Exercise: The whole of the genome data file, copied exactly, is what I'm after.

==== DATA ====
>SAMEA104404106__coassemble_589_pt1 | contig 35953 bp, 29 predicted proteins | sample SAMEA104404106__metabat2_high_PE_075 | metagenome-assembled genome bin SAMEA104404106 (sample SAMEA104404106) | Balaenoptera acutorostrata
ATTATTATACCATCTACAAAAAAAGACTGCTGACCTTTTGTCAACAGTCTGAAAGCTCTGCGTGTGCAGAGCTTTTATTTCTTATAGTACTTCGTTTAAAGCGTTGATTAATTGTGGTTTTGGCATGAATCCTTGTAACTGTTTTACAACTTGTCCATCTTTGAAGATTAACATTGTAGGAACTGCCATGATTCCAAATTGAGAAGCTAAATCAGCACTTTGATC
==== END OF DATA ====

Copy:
>SAMEA104404106__coassemble_589_pt1 | contig 35953 bp, 29 predicted proteins | sample SAMEA104404106__metabat2_high_PE_075 | metagenome-assembled genome bin SAMEA104404106 (sample SAMEA104404106) | Balaenoptera acutorostrata
ATTATTATACCATCTACAAAAAAAGACTGCTGACCTTTTGTCAACAGTCTGAAAGCTCTGCGTGTGCAGAGCTTTTATTTCTTATAGTACTTCGTTTAAAGCGTTGATTAATTGTGGTTTTGGCATGAATCCTTGTAACTGTTTTACAACTTGTCCATCTTTGAAGATTAACATTGTAGGAACTGCCATGATTCCAAATTGAGAAGCTAAATCAGCACTTTGATC